A fine needle aspirate may be done to collect cells from the growth. A pathologist can analyze the cells for the presence of malignant mast cells. After removal or biopsy of the mass, the pathologist will grade the tumor based on the microscopic findings. This grade describes the severity of cancer cells in the tumor. Grading the tumor, along with further information determines the stage of cancer, which determines the necessary follow up of chemotherapy and/or radioation.
Surgery is necessary to remove mast cell tumors. The veterinarian will attempt to remove the tumor completely to prevent metastasis. Follow up with chemotherapy and/or radiation therapy may be necessary depending on the grade of the mast cell tumor, whether or not it could be completely removed, and whether or not it has spread. Prognosis depends on how advanced the tumor is and whether or not the cancer has metastasized.
Mast cell tumors are seen in all dogs breeds and mixed-breed dogs, but Boxers, Shar-peis, and "bully-type" breeds (like American Staffordshire Terriers, Bull Terriers, and Bulldogs) are more likely to be affected.Continue to 5 of 7 below.
05 of 07
Melanoma is a type of cancer associated with pigment cells called melanocytes. This cancer can affect any part of the body, but it often occurs in the oral cavity of dogs. In fact, oral melanoma is the most common type of oral cancer seen in dogs.
Melanomas often look like darkly-pigmented growths, but they can also be pink in color. Any new growth should be examined by a veterinarian. If you notice an oral growth, it's important to have it checked out right away. Melanoma can easily spread to other parts of the body.
Treatment of melanoma usually begins with surgery to remove or debulk the tumor. Chemotherapy and/or radiation may also be recommended. Some dogs with melanoma may be eligible for melanoma vaccine injections which may prevent a recurrence.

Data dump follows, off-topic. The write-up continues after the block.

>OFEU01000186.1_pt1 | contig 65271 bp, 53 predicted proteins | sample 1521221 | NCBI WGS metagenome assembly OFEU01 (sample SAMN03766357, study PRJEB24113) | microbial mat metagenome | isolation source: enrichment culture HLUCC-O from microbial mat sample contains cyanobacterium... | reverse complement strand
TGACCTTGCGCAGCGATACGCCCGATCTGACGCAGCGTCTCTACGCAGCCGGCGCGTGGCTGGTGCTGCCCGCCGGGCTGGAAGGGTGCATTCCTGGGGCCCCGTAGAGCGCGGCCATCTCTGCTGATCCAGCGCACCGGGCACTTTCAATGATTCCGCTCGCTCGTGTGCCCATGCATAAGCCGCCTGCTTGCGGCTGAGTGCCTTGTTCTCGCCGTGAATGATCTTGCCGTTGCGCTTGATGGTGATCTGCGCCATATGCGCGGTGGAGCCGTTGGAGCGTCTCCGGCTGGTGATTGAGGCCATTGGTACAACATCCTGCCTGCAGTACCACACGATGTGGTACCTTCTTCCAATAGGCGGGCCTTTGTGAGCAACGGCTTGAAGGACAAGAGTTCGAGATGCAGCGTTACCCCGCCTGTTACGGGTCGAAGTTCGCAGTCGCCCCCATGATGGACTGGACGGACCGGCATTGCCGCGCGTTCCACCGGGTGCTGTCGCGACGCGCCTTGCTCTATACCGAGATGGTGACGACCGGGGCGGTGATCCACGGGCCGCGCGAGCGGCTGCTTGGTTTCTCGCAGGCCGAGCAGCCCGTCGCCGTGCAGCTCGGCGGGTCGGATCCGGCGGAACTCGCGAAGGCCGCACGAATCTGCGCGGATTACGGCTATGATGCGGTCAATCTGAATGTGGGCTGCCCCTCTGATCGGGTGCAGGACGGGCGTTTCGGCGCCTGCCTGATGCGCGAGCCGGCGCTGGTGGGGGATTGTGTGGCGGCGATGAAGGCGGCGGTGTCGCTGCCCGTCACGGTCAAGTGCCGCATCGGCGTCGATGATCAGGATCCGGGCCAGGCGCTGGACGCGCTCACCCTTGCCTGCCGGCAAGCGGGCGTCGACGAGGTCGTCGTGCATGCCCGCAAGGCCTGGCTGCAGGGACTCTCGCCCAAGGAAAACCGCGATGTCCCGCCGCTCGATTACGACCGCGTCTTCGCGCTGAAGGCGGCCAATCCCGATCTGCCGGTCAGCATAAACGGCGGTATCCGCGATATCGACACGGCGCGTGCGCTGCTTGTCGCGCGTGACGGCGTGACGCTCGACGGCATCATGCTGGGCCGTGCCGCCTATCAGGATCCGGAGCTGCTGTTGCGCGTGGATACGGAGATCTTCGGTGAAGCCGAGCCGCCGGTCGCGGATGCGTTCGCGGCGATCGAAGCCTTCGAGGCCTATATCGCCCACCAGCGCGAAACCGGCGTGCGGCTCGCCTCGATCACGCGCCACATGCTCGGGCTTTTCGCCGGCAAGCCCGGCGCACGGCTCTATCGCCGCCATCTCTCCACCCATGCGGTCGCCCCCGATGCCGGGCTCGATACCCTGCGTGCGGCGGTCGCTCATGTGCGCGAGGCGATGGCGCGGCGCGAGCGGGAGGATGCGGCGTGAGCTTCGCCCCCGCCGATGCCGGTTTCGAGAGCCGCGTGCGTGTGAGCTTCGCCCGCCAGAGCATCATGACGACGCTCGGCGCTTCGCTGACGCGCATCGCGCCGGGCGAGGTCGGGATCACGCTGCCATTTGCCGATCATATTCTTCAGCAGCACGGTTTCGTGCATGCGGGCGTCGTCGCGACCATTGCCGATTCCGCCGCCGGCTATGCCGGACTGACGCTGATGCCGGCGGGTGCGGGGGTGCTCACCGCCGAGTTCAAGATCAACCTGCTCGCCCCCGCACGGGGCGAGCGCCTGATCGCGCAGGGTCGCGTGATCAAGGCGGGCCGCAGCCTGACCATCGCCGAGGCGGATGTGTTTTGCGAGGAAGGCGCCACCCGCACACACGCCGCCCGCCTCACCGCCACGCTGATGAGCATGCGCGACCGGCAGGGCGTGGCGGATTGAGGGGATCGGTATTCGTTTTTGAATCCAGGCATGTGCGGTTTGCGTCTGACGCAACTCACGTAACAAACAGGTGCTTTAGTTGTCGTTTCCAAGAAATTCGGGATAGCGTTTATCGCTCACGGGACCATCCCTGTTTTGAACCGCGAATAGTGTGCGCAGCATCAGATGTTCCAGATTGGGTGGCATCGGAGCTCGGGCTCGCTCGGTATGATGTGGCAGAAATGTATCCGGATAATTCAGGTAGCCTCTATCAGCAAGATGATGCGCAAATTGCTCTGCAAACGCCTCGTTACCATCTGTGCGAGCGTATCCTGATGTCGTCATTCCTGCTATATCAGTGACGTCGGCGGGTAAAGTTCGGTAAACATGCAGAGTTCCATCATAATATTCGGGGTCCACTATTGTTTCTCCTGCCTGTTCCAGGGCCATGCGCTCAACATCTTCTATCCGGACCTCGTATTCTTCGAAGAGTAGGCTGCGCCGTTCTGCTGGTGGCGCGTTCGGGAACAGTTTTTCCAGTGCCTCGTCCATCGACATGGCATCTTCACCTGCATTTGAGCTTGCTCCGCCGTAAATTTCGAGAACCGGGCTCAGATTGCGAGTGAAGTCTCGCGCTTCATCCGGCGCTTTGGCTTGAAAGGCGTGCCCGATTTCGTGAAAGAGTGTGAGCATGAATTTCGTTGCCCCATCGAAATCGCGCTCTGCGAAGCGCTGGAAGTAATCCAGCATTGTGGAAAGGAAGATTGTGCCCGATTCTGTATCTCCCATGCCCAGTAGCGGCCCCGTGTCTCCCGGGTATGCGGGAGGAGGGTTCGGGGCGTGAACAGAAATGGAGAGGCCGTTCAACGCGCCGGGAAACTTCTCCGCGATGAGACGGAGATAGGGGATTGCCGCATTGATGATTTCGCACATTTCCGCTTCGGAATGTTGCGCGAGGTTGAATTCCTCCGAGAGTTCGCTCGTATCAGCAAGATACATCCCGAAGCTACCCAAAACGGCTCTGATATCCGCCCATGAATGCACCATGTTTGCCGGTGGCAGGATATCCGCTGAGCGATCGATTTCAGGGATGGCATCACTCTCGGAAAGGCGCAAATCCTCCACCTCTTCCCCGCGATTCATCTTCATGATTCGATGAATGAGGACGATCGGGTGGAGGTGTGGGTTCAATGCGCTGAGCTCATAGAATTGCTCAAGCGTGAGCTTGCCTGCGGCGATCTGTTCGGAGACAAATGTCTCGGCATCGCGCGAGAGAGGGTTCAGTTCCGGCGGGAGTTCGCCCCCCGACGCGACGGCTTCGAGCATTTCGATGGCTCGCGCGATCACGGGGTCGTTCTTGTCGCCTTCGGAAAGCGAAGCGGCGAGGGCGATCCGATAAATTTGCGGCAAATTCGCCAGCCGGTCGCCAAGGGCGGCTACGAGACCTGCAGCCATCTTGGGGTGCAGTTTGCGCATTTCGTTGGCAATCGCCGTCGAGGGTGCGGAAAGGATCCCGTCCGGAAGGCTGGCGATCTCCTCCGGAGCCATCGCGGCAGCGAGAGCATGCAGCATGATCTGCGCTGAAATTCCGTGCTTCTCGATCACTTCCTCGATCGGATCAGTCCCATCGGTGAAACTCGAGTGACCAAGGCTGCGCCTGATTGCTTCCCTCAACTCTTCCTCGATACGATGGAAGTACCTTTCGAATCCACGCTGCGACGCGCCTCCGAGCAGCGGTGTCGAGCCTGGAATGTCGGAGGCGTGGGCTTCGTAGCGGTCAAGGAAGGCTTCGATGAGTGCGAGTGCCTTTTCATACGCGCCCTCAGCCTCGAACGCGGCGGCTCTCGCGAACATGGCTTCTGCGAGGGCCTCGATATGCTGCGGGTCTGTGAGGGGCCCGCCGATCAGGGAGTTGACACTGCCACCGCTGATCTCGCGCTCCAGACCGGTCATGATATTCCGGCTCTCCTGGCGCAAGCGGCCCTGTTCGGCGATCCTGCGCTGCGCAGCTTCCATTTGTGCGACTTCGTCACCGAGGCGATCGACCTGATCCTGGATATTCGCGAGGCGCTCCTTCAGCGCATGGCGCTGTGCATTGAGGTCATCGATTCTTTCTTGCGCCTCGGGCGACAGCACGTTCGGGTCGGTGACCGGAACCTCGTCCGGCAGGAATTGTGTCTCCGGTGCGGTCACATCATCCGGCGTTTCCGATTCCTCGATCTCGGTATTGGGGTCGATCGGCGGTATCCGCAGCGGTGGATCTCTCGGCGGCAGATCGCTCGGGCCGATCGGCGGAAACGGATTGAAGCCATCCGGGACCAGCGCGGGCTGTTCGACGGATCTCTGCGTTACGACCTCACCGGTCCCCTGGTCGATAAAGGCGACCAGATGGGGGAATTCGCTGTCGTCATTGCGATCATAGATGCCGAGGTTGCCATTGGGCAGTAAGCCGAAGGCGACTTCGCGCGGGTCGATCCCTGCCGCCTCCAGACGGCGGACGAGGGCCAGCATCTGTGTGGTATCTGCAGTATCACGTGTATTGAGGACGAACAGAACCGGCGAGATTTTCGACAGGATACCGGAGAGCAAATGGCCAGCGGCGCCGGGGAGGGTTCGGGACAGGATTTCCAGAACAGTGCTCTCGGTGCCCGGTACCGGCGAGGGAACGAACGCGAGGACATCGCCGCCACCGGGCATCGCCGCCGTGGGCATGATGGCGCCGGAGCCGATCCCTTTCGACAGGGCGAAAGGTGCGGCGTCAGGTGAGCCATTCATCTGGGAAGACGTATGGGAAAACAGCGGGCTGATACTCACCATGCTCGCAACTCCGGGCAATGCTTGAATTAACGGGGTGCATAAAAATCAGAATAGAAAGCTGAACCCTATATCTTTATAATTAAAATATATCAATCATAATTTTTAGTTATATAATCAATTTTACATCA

Although any dog breed can get melanoma, dogs with black spots in the mouth and on the tongue, like Chow Chows, seem to be predisposed. Miniature Schnauzers, Standard Schnauzers, and Scottish Terriers are also more commonly affected than other breeds.
06 of 07
Mammary Gland Carcinomas
Breast cancer is relatively common in dogs. Most of these tumors are carcinomas. Mammary tumors begin as a lump on the abdomen near the dog's nipples. Multiple tumors may cause a kind of "chain" along the mammary glands. It may also cause enlargement of nearby lymph nodes.
Vets diagnose mammary cancer by collecting tissue samples from the tumor via fine needle aspirate. Treatment almost always begins with surgery to remove the tumor and affected mammary gland. Your vet may recommend removing multiple mammary glands as well and the nearby lymph nodes.
Unspayed female dogs are most at risk for breast cancer. Spaying your dog will greatly reduce the risk.
07 of 07
Transitional Cell Carcinoma
Transitional cell carcinoma is a type of cancer that most commonly affects a dog's bladder and urethra. These tumors can cause difficulty or inability to urinate and blood in the urine.
If your dog is having urinary problems, it's essential that you take your dog to the vet for an examination. A urinalysis may point your vet in the direction of a tumor in the urinary tract. Bladder tumors may be discovered on radiographs or ultrasound. A tissue sample is needed in order to make a diagnosis of transitional cell carcinoma.
Transitional cell carcinoma often cannot be treated with surgery alone because these tumors usually occur in a part of the bladder that cannot be removed. In some cases, it may be possible for tumors to be surgically debulked. Follow-up treatment generally involves the use of medications like piroxicam or chemotherapy.
Small dog breeds like Scottish Terriers, Shetland Sheepdogs, and West Highland White Terriers are more commonly affected than other breeds.
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Transitional cell carcinoma in dogs. University of Pennsylvania,School of Veterinary Medicine.